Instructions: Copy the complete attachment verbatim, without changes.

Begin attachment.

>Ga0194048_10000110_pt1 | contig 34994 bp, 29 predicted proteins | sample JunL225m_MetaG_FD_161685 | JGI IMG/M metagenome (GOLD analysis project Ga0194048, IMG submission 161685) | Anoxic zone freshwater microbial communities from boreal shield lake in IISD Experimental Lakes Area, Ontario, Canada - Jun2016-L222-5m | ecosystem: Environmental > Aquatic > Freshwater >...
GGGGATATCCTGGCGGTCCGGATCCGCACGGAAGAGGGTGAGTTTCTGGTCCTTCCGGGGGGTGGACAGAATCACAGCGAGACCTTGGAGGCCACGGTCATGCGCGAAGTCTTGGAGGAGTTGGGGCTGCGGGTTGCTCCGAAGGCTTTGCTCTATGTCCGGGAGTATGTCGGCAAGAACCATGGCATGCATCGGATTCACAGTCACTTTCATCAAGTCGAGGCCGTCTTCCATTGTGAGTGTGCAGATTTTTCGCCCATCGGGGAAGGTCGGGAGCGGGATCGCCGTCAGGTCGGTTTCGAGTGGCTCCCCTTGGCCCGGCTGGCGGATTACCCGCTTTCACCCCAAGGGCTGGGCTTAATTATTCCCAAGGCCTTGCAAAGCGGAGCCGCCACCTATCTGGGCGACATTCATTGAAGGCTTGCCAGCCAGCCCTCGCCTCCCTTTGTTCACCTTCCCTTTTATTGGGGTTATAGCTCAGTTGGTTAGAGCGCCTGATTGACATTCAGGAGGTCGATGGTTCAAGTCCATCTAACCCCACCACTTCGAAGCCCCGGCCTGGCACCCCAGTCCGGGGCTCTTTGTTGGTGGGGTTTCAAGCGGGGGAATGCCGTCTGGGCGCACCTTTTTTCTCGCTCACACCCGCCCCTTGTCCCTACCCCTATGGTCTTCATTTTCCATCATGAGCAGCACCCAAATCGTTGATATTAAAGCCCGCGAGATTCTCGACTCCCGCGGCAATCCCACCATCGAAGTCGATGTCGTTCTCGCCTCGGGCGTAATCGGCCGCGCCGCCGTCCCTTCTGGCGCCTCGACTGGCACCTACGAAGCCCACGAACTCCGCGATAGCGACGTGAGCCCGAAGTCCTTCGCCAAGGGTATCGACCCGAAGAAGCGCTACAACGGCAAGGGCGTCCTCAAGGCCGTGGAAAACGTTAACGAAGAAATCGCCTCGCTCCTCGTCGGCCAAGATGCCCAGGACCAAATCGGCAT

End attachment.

>Ga0194048_10000110_pt1 | contig 34994 bp, 29 predicted proteins | sample JunL225m_MetaG_FD_161685 | JGI IMG/M metagenome (GOLD analysis project Ga0194048, IMG submission 161685) | Anoxic zone freshwater microbial communities from boreal shield lake in IISD Experimental Lakes Area, Ontario, Canada - Jun2016-L222-5m | ecosystem: Environmental > Aquatic > Freshwater >...
GGGGATATCCTGGCGGTCCGGATCCGCACGGAAGAGGGTGAGTTTCTGGTCCTTCCGGGGGGTGGACAGAATCACAGCGAGACCTTGGAGGCCACGGTCATGCGCGAAGTCTTGGAGGAGTTGGGGCTGCGGGTTGCTCCGAAGGCTTTGCTCTATGTCCGGGAGTATGTCGGCAAGAACCATGGCATGCATCGGATTCACAGTCACTTTCATCAAGTCGAGGCCGTCTTCCATTGTGAGTGTGCAGATTTTTCGCCCATCGGGGAAGGTCGGGAGCGGGATCGCCGTCAGGTCGGTTTCGAGTGGCTCCCCTTGGCCCGGCTGGCGGATTACCCGCTTTCACCCCAAGGGCTGGGCTTAATTATTCCCAAGGCCTTGCAAAGCGGAGCCGCCACCTATCTGGGCGACATTCATTGAAGGCTTGCCAGCCAGCCCTCGCCTCCCTTTGTTCACCTTCCCTTTTATTGGGGTTATAGCTCAGTTGGTTAGAGCGCCTGATTGACATTCAGGAGGTCGATGGTTCAAGTCCATCTAACCCCACCACTTCGAAGCCCCGGCCTGGCACCCCAGTCCGGGGCTCTTTGTTGGTGGGGTTTCAAGCGGGGGAATGCCGTCTGGGCGCACCTTTTTTCTCGCTCACACCCGCCCCTTGTCCCTACCCCTATGGTCTTCATTTTCCATCATGAGCAGCACCCAAATCGTTGATATTAAAGCCCGCGAGATTCTCGACTCCCGCGGCAATCCCACCATCGAAGTCGATGTCGTTCTCGCCTCGGGCGTAATCGGCCGCGCCGCCGTCCCTTCTGGCGCCTCGACTGGCACCTACGAAGCCCACGAACTCCGCGATAGCGACGTGAGCCCGAAGTCCTTCGCCAAGGGTATCGACCCGAAGAAGCGCTACAACGGCAAGGGCGTCCTCAAGGCCGTGGAAAACGTTAACGAAGAAATCGCCTCGCTCCTCGTCGGCCAAGATGCCCAGGACCAAATCGGCAT